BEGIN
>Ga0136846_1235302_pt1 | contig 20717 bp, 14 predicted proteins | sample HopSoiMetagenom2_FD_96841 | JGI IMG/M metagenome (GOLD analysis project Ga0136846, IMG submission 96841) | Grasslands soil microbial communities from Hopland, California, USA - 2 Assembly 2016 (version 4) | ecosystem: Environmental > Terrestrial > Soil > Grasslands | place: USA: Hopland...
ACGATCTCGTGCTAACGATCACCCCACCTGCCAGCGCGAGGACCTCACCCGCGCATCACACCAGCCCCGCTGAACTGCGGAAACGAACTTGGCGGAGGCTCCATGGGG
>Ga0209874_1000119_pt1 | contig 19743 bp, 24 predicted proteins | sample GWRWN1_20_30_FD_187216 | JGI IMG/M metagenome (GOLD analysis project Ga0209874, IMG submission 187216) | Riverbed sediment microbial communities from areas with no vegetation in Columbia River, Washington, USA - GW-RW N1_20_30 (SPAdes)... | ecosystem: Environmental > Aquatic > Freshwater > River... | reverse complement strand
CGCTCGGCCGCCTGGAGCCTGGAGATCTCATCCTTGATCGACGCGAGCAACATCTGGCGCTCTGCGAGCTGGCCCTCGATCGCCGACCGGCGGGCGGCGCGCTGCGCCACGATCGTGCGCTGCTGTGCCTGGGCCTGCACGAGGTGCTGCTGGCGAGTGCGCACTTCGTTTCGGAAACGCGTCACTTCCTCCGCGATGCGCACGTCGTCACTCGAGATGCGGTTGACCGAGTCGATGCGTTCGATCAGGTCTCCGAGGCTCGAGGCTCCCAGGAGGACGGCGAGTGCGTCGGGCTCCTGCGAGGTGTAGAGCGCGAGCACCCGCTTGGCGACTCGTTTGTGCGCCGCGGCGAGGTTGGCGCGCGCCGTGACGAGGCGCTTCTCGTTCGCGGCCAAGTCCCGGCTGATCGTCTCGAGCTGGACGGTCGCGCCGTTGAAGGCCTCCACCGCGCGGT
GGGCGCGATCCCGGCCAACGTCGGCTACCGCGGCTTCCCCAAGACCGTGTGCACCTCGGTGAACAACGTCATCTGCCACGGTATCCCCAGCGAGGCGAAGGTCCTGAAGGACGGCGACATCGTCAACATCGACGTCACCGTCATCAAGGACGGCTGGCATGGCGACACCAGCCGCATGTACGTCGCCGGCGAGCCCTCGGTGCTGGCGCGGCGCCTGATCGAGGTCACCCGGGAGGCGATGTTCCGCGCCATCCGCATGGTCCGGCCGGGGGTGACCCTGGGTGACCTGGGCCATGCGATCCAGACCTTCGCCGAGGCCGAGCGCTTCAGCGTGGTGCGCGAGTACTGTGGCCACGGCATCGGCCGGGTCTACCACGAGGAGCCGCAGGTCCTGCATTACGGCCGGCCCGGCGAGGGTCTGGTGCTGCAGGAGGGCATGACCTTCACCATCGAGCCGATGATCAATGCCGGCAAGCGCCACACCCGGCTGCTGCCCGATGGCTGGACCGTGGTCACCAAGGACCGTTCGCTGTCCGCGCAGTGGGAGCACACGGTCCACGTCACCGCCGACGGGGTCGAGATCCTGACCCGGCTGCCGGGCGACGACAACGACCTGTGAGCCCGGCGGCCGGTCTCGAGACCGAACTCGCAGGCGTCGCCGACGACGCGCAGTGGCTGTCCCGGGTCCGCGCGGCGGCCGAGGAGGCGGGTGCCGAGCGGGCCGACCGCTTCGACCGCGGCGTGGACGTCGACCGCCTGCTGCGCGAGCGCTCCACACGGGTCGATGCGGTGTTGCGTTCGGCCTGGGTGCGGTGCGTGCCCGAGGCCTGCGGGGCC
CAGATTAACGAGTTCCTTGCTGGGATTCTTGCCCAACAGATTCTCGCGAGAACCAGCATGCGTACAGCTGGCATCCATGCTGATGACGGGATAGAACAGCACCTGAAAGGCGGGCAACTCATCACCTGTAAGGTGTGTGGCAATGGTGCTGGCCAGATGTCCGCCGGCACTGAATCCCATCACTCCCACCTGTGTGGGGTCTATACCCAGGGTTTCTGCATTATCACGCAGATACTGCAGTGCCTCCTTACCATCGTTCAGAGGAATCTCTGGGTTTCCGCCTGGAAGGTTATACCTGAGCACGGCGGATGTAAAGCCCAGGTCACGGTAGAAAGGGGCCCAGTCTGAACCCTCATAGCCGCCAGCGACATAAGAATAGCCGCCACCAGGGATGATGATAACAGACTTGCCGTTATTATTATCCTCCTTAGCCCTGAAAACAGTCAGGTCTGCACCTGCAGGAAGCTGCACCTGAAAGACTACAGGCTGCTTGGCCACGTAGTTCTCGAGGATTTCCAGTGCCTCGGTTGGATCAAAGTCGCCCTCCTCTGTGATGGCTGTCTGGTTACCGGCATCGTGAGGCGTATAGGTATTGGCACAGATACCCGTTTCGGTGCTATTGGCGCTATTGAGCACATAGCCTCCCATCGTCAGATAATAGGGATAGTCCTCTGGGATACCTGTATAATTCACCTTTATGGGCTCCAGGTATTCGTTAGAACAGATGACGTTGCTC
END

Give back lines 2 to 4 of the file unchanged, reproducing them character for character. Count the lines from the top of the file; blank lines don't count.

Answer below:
ACGATCTCGTGCTAACGATCACCCCACCTGCCAGCGCGAGGACCTCACCCGCGCATCACACCAGCCCCGCTGAACTGCGGAAACGAACTTGGCGGAGGCTCCATGGGG
>Ga0209874_1000119_pt1 | contig 19743 bp, 24 predicted proteins | sample GWRWN1_20_30_FD_187216 | JGI IMG/M metagenome (GOLD analysis project Ga0209874, IMG submission 187216) | Riverbed sediment microbial communities from areas with no vegetation in Columbia River, Washington, USA - GW-RW N1_20_30 (SPAdes)... | ecosystem: Environmental > Aquatic > Freshwater > River... | reverse complement strand
CGCTCGGCCGCCTGGAGCCTGGAGATCTCATCCTTGATCGACGCGAGCAACATCTGGCGCTCTGCGAGCTGGCCCTCGATCGCCGACCGGCGGGCGGCGCGCTGCGCCACGATCGTGCGCTGCTGTGCCTGGGCCTGCACGAGGTGCTGCTGGCGAGTGCGCACTTCGTTTCGGAAACGCGTCACTTCCTCCGCGATGCGCACGTCGTCACTCGAGATGCGGTTGACCGAGTCGATGCGTTCGATCAGGTCTCCGAGGCTCGAGGCTCCCAGGAGGACGGCGAGTGCGTCGGGCTCCTGCGAGGTGTAGAGCGCGAGCACCCGCTTGGCGACTCGTTTGTGCGCCGCGGCGAGGTTGGCGCGCGCCGTGACGAGGCGCTTCTCGTTCGCGGCCAAGTCCCGGCTGATCGTCTCGAGCTGGACGGTCGCGCCGTTGAAGGCCTCCACCGCGCGGT